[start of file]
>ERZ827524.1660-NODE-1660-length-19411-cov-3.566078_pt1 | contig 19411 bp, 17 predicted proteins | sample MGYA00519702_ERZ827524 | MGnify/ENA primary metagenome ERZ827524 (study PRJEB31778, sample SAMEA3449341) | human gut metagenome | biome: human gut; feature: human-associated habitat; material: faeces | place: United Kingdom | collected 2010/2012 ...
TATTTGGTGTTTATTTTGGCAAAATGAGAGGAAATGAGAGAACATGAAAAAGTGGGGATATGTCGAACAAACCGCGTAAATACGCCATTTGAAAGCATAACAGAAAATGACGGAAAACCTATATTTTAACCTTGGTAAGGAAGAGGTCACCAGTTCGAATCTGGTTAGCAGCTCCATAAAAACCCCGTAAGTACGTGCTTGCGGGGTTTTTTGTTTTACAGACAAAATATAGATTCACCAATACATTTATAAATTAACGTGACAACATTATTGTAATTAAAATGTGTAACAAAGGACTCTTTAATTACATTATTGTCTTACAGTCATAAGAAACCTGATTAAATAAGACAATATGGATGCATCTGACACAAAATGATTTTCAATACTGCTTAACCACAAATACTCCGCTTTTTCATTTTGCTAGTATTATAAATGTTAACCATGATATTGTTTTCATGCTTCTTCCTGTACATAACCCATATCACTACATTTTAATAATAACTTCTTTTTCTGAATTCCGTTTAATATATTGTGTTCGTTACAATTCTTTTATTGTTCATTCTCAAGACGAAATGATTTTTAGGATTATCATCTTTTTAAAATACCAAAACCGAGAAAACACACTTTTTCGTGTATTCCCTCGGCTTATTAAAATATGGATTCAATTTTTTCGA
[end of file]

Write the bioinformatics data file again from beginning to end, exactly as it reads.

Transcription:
>ERZ827524.1660-NODE-1660-length-19411-cov-3.566078_pt1 | contig 19411 bp, 17 predicted proteins | sample MGYA00519702_ERZ827524 | MGnify/ENA primary metagenome ERZ827524 (study PRJEB31778, sample SAMEA3449341) | human gut metagenome | biome: human gut; feature: human-associated habitat; material: faeces | place: United Kingdom | collected 2010/2012 ...
TATTTGGTGTTTATTTTGGCAAAATGAGAGGAAATGAGAGAACATGAAAAAGTGGGGATATGTCGAACAAACCGCGTAAATACGCCATTTGAAAGCATAACAGAAAATGACGGAAAACCTATATTTTAACCTTGGTAAGGAAGAGGTCACCAGTTCGAATCTGGTTAGCAGCTCCATAAAAACCCCGTAAGTACGTGCTTGCGGGGTTTTTTGTTTTACAGACAAAATATAGATTCACCAATACATTTATAAATTAACGTGACAACATTATTGTAATTAAAATGTGTAACAAAGGACTCTTTAATTACATTATTGTCTTACAGTCATAAGAAACCTGATTAAATAAGACAATATGGATGCATCTGACACAAAATGATTTTCAATACTGCTTAACCACAAATACTCCGCTTTTTCATTTTGCTAGTATTATAAATGTTAACCATGATATTGTTTTCATGCTTCTTCCTGTACATAACCCATATCACTACATTTTAATAATAACTTCTTTTTCTGAATTCCGTTTAATATATTGTGTTCGTTACAATTCTTTTATTGTTCATTCTCAAGACGAAATGATTTTTAGGATTATCATCTTTTTAAAATACCAAAACCGAGAAAACACACTTTTTCGTGTATTCCCTCGGCTTATTAAAATATGGATTCAATTTTTTCGA